A RARE PAINTING OF TARA FROM A PALPUNG TARA SET
A RARE PAINTING OF TARA FROM A PALPUNG TARA SET
A RARE PAINTING OF TARA FROM A PALPUNG TARA SET
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A RARE PAINTING OF TARA FROM A PALPUNG TARA SET
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THE JOHN C. AND SUSAN L. HUNTINGTON COLLECTION
A RARE PAINTING OF TARA FROM A PALPUNG TARA SET

EASTERN TIBET, KHAM PROVINCE, PALPUNG MONASTERY, 18TH CENTURY

细节
A RARE PAINTING OF TARA FROM A PALPUNG TARA SET
EASTERN TIBET, KHAM PROVINCE, PALPUNG MONASTERY, 18TH CENTURY
24 1/4 x 16 3/8 in. (61.6 x 41.6 cm.)
来源
Oscar Meyer, Los Angeles, 9 April 1968.
The John C. and Susan L. Huntington Collection, Columbus, Ohio.
出版
John C. Huntington, "The Technique of Tibetan Paintings," Studies in Conservation, Vol. 15, No. 2, May, 1970, fig. 10, p. 128.
Himalayan Art Resources, item no. 24791.

荣誉呈献

Tristan Bruck
Tristan Bruck Specialist, Head of Sale

拍品专文

The following two paintings of Tara Victorious Over the Three Worlds and Tara Accomplishing the Complete Perfection are among the finest works executed in the style of Situ Panchen Chokyi Jungne (1700-1774) from Palpung Monastery in Eastern Tibet. These paintings follow the encampment style of New Khyenri that echoes the typical blue and green palette of Chinese landscapes. Perhaps the most innovative and creative style of the later schools, these paintings are relatively minimalist compared to the Central Tibetan New Menri tradition.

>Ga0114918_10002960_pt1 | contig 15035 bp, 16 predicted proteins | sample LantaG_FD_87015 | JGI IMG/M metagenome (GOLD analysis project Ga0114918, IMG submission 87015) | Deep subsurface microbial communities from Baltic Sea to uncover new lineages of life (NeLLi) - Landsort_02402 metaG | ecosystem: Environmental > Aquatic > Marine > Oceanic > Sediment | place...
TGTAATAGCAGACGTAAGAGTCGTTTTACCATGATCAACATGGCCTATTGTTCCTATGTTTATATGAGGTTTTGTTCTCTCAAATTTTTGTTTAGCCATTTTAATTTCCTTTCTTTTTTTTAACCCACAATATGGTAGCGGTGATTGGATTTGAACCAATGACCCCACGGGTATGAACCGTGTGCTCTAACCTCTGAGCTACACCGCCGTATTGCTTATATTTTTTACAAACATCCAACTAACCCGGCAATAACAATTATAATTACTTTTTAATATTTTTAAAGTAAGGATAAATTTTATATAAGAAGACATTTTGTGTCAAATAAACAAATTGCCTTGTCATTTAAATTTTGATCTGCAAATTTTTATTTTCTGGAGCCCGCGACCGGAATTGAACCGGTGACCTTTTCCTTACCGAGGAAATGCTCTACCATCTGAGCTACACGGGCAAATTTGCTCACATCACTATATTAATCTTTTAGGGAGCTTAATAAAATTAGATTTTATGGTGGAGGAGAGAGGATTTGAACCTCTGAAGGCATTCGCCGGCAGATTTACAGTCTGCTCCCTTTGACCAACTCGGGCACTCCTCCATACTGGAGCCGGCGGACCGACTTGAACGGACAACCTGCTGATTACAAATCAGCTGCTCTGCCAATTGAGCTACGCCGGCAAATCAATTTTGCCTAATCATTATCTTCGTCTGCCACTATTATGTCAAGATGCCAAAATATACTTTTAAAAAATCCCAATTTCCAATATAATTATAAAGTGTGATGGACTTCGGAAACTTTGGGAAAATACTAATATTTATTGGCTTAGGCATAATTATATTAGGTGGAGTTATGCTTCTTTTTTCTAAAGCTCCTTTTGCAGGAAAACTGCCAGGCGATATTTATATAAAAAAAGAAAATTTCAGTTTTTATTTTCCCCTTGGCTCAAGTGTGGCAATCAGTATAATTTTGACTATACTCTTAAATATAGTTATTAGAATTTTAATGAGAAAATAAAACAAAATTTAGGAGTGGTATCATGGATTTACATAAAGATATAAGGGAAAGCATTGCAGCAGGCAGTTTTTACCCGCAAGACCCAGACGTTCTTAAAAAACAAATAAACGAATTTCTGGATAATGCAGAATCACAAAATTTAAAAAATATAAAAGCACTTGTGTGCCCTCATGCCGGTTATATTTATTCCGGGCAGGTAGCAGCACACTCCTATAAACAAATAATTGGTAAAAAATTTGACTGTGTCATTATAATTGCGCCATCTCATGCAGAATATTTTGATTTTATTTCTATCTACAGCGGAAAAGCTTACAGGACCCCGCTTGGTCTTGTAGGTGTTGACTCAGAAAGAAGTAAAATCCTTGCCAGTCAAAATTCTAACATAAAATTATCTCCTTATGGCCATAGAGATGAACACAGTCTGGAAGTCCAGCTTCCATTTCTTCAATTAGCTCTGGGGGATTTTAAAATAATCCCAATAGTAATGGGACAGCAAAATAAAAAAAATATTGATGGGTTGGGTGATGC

Situ Panchen Chokyi Jungne was one of the most influential masters in Tibetan art history. He was a prolific painter, translator, founder of Palpung monastery, and the editor-in-chief of the Derge Kangyur. He developed a unique style of painting at Palpung monastery which derives from the Khyenri style of painting. Most of the Palpung paintings in the style of Situ Panchen employ a minimalist style. The unique characteristics of the style are the open background and sparse landscapes combined with bold and expressive figures as if floating in the composition. The deities primarily follow the Khyenri style which Situ Panchen in particular mentions in his biography as one that must be copied and emulated especially for deities. Situ Panchen explains in the colophon of his famed Avadana painting set that his style comes from the traditions of Chinese scholars, while the buildings, people, and clothing are depicted like those he saw in India.